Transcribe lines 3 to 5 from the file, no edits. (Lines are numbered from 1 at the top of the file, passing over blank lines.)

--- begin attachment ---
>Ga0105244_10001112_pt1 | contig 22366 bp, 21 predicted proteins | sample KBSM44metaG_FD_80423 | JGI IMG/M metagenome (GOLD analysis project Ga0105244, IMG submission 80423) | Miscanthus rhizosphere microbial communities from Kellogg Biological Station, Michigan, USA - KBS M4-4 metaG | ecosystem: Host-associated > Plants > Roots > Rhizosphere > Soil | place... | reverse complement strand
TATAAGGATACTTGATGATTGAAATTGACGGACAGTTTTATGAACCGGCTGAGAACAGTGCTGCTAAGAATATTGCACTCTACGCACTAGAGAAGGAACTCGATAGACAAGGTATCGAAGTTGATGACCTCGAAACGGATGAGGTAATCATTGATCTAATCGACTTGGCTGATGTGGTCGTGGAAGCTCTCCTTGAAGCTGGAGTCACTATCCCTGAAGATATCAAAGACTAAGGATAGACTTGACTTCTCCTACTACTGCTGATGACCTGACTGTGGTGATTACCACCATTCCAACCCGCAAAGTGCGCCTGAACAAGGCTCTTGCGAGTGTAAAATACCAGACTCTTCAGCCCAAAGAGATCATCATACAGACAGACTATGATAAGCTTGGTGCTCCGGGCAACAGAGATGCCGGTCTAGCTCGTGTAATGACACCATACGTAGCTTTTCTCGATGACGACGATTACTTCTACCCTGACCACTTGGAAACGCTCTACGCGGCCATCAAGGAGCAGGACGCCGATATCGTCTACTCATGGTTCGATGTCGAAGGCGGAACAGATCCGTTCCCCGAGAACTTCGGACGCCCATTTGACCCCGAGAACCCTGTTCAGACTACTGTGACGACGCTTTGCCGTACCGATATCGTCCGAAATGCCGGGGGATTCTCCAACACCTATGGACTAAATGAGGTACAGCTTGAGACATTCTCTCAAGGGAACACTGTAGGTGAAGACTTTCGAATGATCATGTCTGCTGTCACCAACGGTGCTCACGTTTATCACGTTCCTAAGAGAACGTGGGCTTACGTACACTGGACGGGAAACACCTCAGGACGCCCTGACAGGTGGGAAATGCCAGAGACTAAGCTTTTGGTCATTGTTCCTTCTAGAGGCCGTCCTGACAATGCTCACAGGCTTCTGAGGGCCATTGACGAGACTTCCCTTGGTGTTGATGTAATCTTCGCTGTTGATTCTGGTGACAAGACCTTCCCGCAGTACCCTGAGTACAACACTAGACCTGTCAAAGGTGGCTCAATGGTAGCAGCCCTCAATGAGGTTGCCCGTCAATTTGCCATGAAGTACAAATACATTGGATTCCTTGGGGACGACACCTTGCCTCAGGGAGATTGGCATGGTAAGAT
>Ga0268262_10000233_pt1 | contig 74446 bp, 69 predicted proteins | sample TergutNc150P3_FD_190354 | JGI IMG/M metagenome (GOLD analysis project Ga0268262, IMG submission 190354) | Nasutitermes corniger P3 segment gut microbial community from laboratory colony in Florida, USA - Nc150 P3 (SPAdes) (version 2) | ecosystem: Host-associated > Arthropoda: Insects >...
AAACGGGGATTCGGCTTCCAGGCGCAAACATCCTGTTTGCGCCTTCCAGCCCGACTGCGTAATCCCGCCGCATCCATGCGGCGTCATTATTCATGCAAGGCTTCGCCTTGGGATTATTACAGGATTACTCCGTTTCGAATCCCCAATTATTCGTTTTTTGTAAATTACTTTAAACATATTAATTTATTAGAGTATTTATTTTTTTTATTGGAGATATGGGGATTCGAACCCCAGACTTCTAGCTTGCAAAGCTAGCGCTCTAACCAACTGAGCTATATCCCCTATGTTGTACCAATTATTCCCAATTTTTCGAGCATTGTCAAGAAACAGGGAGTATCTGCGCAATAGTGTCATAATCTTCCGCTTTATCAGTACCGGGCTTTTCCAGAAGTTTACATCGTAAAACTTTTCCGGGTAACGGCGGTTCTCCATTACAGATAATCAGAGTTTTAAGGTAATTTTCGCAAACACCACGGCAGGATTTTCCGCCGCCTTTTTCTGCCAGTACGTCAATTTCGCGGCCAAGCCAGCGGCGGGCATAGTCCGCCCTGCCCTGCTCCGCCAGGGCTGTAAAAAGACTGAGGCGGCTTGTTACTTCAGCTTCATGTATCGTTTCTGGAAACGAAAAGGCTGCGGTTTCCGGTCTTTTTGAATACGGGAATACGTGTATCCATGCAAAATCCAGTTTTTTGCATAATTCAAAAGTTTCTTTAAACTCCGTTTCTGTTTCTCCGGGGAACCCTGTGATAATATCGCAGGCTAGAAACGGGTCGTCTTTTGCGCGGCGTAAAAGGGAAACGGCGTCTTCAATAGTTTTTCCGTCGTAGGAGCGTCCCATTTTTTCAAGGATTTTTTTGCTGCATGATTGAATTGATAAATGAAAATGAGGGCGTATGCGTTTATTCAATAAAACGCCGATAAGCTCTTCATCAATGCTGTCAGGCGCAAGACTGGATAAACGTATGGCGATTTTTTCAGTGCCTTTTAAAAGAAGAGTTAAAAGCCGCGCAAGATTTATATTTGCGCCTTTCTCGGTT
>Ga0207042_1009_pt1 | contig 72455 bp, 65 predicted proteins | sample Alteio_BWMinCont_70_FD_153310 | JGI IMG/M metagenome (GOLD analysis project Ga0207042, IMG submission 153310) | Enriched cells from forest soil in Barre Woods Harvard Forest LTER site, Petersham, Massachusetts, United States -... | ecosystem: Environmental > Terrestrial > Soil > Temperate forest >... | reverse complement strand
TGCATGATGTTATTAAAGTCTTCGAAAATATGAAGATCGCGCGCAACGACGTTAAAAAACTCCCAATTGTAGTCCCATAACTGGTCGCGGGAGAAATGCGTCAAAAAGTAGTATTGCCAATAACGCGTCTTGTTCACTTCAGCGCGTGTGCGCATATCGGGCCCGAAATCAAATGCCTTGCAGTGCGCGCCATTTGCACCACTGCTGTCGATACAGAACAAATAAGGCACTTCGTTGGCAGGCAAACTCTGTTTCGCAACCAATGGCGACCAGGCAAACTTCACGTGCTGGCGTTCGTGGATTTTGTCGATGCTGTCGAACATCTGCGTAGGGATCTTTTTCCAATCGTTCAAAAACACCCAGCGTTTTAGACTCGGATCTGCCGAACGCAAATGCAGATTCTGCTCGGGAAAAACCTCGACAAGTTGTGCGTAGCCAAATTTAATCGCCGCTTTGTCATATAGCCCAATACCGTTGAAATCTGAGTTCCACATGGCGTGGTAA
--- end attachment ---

>Ga0268262_10000233_pt1 | contig 74446 bp, 69 predicted proteins | sample TergutNc150P3_FD_190354 | JGI IMG/M metagenome (GOLD analysis project Ga0268262, IMG submission 190354) | Nasutitermes corniger P3 segment gut microbial community from laboratory colony in Florida, USA - Nc150 P3 (SPAdes) (version 2) | ecosystem: Host-associated > Arthropoda: Insects >...
AAACGGGGATTCGGCTTCCAGGCGCAAACATCCTGTTTGCGCCTTCCAGCCCGACTGCGTAATCCCGCCGCATCCATGCGGCGTCATTATTCATGCAAGGCTTCGCCTTGGGATTATTACAGGATTACTCCGTTTCGAATCCCCAATTATTCGTTTTTTGTAAATTACTTTAAACATATTAATTTATTAGAGTATTTATTTTTTTTATTGGAGATATGGGGATTCGAACCCCAGACTTCTAGCTTGCAAAGCTAGCGCTCTAACCAACTGAGCTATATCCCCTATGTTGTACCAATTATTCCCAATTTTTCGAGCATTGTCAAGAAACAGGGAGTATCTGCGCAATAGTGTCATAATCTTCCGCTTTATCAGTACCGGGCTTTTCCAGAAGTTTACATCGTAAAACTTTTCCGGGTAACGGCGGTTCTCCATTACAGATAATCAGAGTTTTAAGGTAATTTTCGCAAACACCACGGCAGGATTTTCCGCCGCCTTTTTCTGCCAGTACGTCAATTTCGCGGCCAAGCCAGCGGCGGGCATAGTCCGCCCTGCCCTGCTCCGCCAGGGCTGTAAAAAGACTGAGGCGGCTTGTTACTTCAGCTTCATGTATCGTTTCTGGAAACGAAAAGGCTGCGGTTTCCGGTCTTTTTGAATACGGGAATACGTGTATCCATGCAAAATCCAGTTTTTTGCATAATTCAAAAGTTTCTTTAAACTCCGTTTCTGTTTCTCCGGGGAACCCTGTGATAATATCGCAGGCTAGAAACGGGTCGTCTTTTGCGCGGCGTAAAAGGGAAACGGCGTCTTCAATAGTTTTTCCGTCGTAGGAGCGTCCCATTTTTTCAAGGATTTTTTTGCTGCATGATTGAATTGATAAATGAAAATGAGGGCGTATGCGTTTATTCAATAAAACGCCGATAAGCTCTTCATCAATGCTGTCAGGCGCAAGACTGGATAAACGTATGGCGATTTTTTCAGTGCCTTTTAAAAGAAGAGTTAAAAGCCGCGCAAGATTTATATTTGCGCCTTTCTCGGTT
>Ga0207042_1009_pt1 | contig 72455 bp, 65 predicted proteins | sample Alteio_BWMinCont_70_FD_153310 | JGI IMG/M metagenome (GOLD analysis project Ga0207042, IMG submission 153310) | Enriched cells from forest soil in Barre Woods Harvard Forest LTER site, Petersham, Massachusetts, United States -... | ecosystem: Environmental > Terrestrial > Soil > Temperate forest >... | reverse complement strand